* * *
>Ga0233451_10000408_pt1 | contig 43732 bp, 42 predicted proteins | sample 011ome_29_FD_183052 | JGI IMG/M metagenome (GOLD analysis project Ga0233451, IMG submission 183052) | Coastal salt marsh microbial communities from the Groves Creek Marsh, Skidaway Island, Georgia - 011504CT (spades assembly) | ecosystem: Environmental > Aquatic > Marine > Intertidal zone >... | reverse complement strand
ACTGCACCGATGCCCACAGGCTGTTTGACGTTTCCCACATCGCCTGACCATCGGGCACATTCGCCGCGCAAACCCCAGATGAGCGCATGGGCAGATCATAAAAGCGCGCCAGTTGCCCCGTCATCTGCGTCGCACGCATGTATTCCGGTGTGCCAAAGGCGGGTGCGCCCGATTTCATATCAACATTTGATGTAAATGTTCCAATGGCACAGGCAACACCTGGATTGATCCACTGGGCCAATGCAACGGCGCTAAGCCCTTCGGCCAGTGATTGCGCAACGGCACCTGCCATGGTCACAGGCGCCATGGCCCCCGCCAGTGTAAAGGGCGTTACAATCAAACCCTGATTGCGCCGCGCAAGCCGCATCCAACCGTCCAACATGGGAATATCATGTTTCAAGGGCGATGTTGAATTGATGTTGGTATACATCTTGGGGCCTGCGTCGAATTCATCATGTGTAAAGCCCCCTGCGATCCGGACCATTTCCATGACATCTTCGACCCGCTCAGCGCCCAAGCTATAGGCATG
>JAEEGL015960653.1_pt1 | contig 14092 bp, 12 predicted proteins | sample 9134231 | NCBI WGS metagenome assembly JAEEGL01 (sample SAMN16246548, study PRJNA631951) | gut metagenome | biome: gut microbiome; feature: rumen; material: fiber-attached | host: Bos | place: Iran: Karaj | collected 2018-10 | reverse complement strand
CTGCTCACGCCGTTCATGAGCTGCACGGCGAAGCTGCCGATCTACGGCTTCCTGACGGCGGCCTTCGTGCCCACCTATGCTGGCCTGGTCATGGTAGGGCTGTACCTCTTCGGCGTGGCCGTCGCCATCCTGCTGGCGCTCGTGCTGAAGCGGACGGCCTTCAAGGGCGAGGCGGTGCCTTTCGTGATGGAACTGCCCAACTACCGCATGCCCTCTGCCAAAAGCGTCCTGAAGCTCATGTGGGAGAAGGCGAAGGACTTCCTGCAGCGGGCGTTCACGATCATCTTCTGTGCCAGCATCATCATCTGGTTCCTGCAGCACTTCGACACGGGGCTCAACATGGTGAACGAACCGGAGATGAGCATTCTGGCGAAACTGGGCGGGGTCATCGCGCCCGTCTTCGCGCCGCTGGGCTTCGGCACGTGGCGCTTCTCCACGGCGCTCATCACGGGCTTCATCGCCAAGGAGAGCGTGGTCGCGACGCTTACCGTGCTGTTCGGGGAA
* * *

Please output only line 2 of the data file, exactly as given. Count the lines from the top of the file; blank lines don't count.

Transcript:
ACTGCACCGATGCCCACAGGCTGTTTGACGTTTCCCACATCGCCTGACCATCGGGCACATTCGCCGCGCAAACCCCAGATGAGCGCATGGGCAGATCATAAAAGCGCGCCAGTTGCCCCGTCATCTGCGTCGCACGCATGTATTCCGGTGTGCCAAAGGCGGGTGCGCCCGATTTCATATCAACATTTGATGTAAATGTTCCAATGGCACAGGCAACACCTGGATTGATCCACTGGGCCAATGCAACGGCGCTAAGCCCTTCGGCCAGTGATTGCGCAACGGCACCTGCCATGGTCACAGGCGCCATGGCCCCCGCCAGTGTAAAGGGCGTTACAATCAAACCCTGATTGCGCCGCGCAAGCCGCATCCAACCGTCCAACATGGGAATATCATGTTTCAAGGGCGATGTTGAATTGATGTTGGTATACATCTTGGGGCCTGCGTCGAATTCATCATGTGTAAAGCCCCCTGCGATCCGGACCATTTCCATGACATCTTCGACCCGCTCAGCGCCCAAGCTATAGGCATG